EMA director lends aid

Montgomery County Emergency Management Director Shari Harrington had the chance help the people affected by Hurricane Matthew. On short notice, Harrington loaded up her truck Oct. 6 and within a day and a half was in Florida working with the Florida Emergency Management Control Center in Tallahassee.

Harrington was a member of the Indiana EMA Incident Management Team that answered the call for help from the Florida EMA. The team has five members. Her week-long stay included assisting on the human services team. She was active in assisting with the logistics and distribution of commodities. Florida’s EMA had pre-ordered enough supplies in case the hurricane hit the state at full force. Luckily, the eye of the storm stayed in the Atlantic Ocean.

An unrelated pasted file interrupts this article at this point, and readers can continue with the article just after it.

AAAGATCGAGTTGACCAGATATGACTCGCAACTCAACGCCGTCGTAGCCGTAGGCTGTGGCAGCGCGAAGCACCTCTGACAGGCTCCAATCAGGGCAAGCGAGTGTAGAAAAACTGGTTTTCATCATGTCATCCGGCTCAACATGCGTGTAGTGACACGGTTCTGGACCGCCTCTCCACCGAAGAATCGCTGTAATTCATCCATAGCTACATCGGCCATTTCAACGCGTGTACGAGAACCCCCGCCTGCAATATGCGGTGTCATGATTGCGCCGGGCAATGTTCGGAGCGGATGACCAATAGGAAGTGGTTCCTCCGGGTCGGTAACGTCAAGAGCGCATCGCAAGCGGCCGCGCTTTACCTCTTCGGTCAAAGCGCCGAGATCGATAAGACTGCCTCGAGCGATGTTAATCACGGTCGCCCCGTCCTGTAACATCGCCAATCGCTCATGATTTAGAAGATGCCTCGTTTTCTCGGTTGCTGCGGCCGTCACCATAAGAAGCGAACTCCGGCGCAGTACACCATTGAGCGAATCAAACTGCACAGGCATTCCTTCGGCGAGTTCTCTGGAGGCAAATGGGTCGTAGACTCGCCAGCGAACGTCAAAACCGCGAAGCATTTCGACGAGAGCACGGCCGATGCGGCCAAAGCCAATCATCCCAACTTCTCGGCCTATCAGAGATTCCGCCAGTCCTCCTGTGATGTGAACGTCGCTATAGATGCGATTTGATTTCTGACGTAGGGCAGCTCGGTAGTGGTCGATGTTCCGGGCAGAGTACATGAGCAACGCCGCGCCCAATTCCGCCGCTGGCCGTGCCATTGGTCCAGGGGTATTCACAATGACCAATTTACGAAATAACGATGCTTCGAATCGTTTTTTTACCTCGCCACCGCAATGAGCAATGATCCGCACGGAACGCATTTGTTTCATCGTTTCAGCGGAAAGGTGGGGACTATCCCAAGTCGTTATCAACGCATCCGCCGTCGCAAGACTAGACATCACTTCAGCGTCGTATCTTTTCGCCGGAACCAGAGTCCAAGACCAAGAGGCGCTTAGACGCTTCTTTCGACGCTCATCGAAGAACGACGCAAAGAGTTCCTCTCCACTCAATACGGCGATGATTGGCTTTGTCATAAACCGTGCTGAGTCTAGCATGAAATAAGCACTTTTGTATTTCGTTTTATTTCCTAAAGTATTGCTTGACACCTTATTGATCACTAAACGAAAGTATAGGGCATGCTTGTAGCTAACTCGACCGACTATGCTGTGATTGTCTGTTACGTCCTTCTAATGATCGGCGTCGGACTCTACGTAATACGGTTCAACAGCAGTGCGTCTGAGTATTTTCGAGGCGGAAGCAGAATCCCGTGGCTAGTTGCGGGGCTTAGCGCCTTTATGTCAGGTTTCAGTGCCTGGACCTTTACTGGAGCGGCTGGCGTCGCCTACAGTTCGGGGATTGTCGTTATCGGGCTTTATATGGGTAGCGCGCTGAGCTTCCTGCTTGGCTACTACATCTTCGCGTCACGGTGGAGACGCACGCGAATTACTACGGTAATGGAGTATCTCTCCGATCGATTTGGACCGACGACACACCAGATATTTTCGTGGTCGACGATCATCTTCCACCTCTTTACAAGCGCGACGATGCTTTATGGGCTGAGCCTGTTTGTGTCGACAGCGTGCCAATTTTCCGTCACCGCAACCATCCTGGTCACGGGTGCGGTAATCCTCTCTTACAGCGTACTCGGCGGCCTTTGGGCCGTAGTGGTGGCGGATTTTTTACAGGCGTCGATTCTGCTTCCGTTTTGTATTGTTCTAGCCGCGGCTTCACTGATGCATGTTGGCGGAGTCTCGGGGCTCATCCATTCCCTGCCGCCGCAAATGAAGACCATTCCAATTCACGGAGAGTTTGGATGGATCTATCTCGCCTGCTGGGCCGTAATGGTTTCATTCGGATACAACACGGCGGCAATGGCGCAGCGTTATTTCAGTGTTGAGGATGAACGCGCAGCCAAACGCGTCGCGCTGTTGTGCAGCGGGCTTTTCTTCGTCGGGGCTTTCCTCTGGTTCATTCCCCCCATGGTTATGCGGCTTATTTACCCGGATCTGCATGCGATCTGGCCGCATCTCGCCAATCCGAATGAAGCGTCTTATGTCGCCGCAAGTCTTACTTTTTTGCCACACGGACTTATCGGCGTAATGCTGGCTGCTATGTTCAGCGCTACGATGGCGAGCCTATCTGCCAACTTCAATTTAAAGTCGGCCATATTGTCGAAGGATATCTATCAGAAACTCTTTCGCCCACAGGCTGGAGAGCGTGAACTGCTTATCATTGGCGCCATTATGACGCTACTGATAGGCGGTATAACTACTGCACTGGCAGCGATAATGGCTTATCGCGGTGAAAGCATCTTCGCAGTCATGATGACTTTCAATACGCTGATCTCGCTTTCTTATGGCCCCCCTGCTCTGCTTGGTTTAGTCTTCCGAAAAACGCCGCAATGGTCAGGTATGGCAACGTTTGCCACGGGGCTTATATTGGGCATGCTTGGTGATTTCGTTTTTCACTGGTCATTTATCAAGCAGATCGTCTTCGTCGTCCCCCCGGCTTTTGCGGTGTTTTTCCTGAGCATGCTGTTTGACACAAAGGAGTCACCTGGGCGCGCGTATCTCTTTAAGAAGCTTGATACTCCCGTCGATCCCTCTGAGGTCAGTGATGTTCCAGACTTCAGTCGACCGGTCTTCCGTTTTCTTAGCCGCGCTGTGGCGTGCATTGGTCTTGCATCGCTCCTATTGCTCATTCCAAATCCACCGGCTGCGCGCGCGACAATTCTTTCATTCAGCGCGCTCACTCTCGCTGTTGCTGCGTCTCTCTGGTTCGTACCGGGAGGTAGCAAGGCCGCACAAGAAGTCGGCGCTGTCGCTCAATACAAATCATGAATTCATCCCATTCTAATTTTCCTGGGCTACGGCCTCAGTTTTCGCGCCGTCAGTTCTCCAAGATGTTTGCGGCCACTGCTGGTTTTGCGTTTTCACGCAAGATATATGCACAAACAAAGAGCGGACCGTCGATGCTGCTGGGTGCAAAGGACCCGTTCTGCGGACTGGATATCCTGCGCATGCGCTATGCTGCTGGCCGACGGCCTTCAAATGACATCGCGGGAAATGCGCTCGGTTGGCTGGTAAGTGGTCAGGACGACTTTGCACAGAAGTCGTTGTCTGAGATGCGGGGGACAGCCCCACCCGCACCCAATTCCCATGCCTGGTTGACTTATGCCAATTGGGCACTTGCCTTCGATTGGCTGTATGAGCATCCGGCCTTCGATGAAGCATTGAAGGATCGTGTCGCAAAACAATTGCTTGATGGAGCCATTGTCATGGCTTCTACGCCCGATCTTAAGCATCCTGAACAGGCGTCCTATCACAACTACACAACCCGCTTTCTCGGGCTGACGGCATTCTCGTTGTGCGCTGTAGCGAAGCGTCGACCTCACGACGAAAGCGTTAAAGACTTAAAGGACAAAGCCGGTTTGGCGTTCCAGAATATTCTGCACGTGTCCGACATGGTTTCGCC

“Florida is pro-active instead of re-active when it comes to hurricane preparations,” Harrington said. “The Federal Emergency Management had started moving commodities to Florida before the storm got close to the United States. For instance, we had nine million prepared meals ready to be shipped along with nine million bottles of water. Florida EMA officials had planned it perfectly.”

Harrington said her job was to help get the commodities to areas hit by the hurricane, which was mainly along the east Florida. 

“We moved meals, water, diapers, tarps and other items to the people in Florida,” Harrington said. “Basically, we had the commodities that helped people get back into their homes.”

Other relief efforts that Harrington assisted with were taking care of the state’s EMA command centers, discovering the status of school buildings and helping the schools determine when they could re-open.